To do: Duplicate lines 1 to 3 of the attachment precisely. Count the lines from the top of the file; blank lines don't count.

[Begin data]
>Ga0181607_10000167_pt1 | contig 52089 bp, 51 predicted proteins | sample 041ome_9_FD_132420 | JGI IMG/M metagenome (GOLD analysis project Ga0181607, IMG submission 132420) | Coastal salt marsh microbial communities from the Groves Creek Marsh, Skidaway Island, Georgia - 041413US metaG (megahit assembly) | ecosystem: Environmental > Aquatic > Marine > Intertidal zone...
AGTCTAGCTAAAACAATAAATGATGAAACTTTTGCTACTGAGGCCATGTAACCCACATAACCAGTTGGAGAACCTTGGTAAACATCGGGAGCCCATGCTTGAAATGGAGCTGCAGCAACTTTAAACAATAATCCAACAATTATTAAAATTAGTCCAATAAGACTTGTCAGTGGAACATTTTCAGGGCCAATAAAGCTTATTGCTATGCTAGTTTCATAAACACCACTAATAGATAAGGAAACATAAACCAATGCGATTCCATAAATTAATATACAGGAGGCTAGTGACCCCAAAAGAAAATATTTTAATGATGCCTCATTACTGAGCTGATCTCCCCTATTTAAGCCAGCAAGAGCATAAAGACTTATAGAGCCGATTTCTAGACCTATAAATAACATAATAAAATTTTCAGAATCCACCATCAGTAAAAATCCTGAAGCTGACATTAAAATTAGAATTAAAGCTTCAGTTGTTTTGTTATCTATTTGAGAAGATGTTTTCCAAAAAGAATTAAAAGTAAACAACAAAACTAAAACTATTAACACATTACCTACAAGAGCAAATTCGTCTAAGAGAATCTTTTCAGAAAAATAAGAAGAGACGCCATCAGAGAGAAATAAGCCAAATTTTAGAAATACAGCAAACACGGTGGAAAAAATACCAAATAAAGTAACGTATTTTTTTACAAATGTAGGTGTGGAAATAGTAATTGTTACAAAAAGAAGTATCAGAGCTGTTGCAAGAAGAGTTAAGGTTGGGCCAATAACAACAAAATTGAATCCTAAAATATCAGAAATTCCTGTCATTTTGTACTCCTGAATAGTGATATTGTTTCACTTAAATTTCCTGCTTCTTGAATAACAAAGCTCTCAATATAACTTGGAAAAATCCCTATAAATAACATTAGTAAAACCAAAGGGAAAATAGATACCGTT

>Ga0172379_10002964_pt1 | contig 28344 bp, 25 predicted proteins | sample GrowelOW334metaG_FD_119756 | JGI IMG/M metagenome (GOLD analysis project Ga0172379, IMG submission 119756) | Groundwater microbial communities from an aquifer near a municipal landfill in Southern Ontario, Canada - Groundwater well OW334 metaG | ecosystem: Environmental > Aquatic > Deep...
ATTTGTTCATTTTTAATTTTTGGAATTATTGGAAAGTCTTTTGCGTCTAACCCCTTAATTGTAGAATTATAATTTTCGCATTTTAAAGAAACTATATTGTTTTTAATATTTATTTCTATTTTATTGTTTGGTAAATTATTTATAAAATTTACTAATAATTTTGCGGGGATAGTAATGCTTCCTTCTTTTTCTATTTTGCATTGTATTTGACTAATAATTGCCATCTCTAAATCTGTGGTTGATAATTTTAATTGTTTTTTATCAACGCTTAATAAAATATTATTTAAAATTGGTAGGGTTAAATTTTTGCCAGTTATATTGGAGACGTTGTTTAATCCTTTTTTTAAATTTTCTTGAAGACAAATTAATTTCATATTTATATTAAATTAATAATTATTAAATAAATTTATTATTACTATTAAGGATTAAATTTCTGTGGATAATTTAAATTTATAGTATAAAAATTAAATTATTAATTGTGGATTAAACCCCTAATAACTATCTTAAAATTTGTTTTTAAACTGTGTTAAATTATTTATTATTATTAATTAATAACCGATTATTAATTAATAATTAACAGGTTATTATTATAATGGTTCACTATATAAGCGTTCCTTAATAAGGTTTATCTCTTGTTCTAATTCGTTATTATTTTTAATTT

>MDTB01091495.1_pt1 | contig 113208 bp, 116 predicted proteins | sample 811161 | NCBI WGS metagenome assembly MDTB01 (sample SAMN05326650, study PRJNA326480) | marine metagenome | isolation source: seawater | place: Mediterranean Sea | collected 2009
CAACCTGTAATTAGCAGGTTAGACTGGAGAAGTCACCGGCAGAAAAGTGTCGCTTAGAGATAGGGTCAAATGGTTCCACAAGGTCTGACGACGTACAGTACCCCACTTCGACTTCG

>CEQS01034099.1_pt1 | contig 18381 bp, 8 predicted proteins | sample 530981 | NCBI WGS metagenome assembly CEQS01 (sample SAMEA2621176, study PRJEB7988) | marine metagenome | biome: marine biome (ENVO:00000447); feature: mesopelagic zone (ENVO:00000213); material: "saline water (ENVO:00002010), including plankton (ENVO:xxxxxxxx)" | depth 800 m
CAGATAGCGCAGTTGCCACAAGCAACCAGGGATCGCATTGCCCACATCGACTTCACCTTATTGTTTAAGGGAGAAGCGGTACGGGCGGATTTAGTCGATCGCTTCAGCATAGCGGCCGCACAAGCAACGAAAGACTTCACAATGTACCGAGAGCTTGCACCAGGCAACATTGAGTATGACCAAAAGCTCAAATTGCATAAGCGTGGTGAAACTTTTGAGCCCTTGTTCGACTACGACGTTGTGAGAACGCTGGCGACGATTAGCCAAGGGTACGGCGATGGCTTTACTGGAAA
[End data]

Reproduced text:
>Ga0181607_10000167_pt1 | contig 52089 bp, 51 predicted proteins | sample 041ome_9_FD_132420 | JGI IMG/M metagenome (GOLD analysis project Ga0181607, IMG submission 132420) | Coastal salt marsh microbial communities from the Groves Creek Marsh, Skidaway Island, Georgia - 041413US metaG (megahit assembly) | ecosystem: Environmental > Aquatic > Marine > Intertidal zone...
AGTCTAGCTAAAACAATAAATGATGAAACTTTTGCTACTGAGGCCATGTAACCCACATAACCAGTTGGAGAACCTTGGTAAACATCGGGAGCCCATGCTTGAAATGGAGCTGCAGCAACTTTAAACAATAATCCAACAATTATTAAAATTAGTCCAATAAGACTTGTCAGTGGAACATTTTCAGGGCCAATAAAGCTTATTGCTATGCTAGTTTCATAAACACCACTAATAGATAAGGAAACATAAACCAATGCGATTCCATAAATTAATATACAGGAGGCTAGTGACCCCAAAAGAAAATATTTTAATGATGCCTCATTACTGAGCTGATCTCCCCTATTTAAGCCAGCAAGAGCATAAAGACTTATAGAGCCGATTTCTAGACCTATAAATAACATAATAAAATTTTCAGAATCCACCATCAGTAAAAATCCTGAAGCTGACATTAAAATTAGAATTAAAGCTTCAGTTGTTTTGTTATCTATTTGAGAAGATGTTTTCCAAAAAGAATTAAAAGTAAACAACAAAACTAAAACTATTAACACATTACCTACAAGAGCAAATTCGTCTAAGAGAATCTTTTCAGAAAAATAAGAAGAGACGCCATCAGAGAGAAATAAGCCAAATTTTAGAAATACAGCAAACACGGTGGAAAAAATACCAAATAAAGTAACGTATTTTTTTACAAATGTAGGTGTGGAAATAGTAATTGTTACAAAAAGAAGTATCAGAGCTGTTGCAAGAAGAGTTAAGGTTGGGCCAATAACAACAAAATTGAATCCTAAAATATCAGAAATTCCTGTCATTTTGTACTCCTGAATAGTGATATTGTTTCACTTAAATTTCCTGCTTCTTGAATAACAAAGCTCTCAATATAACTTGGAAAAATCCCTATAAATAACATTAGTAAAACCAAAGGGAAAATAGATACCGTT

>Ga0172379_10002964_pt1 | contig 28344 bp, 25 predicted proteins | sample GrowelOW334metaG_FD_119756 | JGI IMG/M metagenome (GOLD analysis project Ga0172379, IMG submission 119756) | Groundwater microbial communities from an aquifer near a municipal landfill in Southern Ontario, Canada - Groundwater well OW334 metaG | ecosystem: Environmental > Aquatic > Deep...